IBLC11-Abstract-Designing the Curriculum: From innovation to enhancement
In this presentation we review a number of evaluation strategies we have used across five UK universities for capturing these...
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13 May 2011
Authors: Rebecca Galley (Open University, UK), Dr Phil Alberts and Natalie Parnis (Brunel University), Maria Papaefthimiou (University of Reading)
Abstract: The JISC-funded OULDI project sees 'learning design' as an all encompassing term to cover the process, representation, sharing and evaluation of designs from single activities, right up to whole curriculum level designs. We are interested in providing support for the entire design process; from gathering and sketching out initial ideas, through consolidating, producing and using designs, to sharing, reuse and community engagement. We see learning design as a conscious, creative and social activity, where tools, representations and resources of learning design frame, guide and mediate discourse between individuals within and across programme teams.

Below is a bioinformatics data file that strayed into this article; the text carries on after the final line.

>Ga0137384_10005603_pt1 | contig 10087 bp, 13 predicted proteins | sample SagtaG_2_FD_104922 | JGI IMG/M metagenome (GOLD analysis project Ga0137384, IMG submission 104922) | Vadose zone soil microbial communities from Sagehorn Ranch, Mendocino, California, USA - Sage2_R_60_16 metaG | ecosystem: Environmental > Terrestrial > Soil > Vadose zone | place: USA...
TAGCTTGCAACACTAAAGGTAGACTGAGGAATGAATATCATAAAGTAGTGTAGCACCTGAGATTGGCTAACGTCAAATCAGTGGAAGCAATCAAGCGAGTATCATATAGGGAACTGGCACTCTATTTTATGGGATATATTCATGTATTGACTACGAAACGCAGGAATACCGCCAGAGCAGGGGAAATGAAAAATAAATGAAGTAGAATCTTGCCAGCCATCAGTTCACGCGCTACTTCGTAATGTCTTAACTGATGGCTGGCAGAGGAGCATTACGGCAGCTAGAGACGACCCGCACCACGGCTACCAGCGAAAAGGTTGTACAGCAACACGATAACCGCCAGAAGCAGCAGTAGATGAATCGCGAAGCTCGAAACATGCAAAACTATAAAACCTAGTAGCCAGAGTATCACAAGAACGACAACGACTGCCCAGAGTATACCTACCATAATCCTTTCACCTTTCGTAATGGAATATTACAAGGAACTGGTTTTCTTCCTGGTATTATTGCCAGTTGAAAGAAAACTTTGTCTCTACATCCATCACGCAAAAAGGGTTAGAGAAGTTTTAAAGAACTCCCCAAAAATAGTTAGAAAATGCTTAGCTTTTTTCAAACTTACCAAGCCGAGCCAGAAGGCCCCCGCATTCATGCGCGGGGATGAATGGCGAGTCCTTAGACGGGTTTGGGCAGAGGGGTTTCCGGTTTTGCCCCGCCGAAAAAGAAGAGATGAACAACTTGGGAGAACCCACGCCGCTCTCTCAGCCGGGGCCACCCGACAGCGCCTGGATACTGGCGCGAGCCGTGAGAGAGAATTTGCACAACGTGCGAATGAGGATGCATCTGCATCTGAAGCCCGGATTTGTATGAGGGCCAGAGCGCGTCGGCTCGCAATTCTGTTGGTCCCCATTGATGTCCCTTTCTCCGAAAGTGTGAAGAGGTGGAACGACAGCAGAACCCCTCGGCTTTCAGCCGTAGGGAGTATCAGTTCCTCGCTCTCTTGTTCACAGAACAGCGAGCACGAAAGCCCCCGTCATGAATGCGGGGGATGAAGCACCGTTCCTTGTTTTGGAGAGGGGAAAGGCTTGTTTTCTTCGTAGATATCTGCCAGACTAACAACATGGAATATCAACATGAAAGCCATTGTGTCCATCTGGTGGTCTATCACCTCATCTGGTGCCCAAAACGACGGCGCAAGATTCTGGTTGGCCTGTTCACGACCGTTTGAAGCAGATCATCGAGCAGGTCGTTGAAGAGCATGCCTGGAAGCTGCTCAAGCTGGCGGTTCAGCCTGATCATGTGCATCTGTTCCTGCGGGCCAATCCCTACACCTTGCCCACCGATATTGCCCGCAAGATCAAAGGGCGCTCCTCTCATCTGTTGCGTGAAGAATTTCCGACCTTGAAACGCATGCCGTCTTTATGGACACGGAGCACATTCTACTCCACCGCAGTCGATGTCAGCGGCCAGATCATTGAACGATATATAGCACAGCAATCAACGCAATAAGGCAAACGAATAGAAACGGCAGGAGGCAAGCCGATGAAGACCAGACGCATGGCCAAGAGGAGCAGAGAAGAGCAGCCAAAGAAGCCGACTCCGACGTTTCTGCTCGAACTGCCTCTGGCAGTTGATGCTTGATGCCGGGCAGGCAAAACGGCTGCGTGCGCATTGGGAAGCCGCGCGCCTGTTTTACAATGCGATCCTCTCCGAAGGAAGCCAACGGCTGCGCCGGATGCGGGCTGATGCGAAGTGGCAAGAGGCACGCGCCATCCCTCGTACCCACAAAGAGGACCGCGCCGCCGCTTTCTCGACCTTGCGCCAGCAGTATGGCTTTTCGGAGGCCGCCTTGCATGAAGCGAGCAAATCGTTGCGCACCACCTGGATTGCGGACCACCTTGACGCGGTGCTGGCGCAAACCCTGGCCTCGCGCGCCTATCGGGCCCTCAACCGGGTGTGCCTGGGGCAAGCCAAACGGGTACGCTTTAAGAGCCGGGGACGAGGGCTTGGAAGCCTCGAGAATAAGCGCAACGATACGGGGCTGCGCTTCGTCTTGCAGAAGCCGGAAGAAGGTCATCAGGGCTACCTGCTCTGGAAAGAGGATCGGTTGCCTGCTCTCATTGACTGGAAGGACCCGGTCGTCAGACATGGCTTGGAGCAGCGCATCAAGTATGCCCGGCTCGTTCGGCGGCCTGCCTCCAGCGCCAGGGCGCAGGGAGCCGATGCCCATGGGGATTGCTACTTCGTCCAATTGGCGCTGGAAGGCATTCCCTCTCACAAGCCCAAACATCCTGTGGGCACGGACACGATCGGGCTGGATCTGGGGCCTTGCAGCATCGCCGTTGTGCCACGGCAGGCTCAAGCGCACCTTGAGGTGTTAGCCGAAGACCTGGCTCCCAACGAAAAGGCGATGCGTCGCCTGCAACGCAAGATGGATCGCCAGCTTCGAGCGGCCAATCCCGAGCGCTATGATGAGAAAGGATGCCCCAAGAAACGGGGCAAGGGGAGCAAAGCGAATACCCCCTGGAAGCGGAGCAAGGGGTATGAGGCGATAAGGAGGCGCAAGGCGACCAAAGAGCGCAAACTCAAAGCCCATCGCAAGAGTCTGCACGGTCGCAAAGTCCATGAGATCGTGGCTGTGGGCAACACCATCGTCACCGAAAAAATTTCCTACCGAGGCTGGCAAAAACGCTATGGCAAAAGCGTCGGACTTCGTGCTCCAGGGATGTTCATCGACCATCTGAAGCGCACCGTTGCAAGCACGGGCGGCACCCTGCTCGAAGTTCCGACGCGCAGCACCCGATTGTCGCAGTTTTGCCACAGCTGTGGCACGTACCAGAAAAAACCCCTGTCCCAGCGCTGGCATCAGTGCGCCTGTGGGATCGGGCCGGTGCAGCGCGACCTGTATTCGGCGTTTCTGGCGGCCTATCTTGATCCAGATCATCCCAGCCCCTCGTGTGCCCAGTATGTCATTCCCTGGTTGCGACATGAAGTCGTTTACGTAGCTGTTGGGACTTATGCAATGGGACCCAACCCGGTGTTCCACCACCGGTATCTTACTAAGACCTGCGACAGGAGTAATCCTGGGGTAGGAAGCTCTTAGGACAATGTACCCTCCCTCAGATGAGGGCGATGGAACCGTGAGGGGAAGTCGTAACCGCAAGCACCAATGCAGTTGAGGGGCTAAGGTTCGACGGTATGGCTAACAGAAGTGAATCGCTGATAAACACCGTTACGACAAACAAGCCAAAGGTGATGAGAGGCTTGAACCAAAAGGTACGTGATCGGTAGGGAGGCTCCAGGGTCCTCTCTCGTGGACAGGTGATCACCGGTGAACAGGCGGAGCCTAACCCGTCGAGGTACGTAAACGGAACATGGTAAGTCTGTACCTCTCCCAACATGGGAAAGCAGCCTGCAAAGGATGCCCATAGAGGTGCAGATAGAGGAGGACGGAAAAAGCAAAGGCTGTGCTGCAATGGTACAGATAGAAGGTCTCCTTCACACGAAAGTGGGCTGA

Central to our method has been the use of tools and activities to prompt shifts in the thinking and working practices of programme teams from an isolated belief-based implicit approach, to more collaborative, systematic, explicit and empirically informed curriculum design.
In this presentation we review a number of evaluation strategies we have used across five UK universities for capturing these shifts in thinking and practice, evaluating the impacts of this approach on individuals, academic programme teams and the institutions as a whole as well as discussing critical success factors for adoption in other settings.
Keywords: learning design, evaluation, impact,
Pre workshop discussion:
So, what are your top 3 tips for moving an insitution from awareness of an innovation to systematic application?
17:00 on 14 June 2011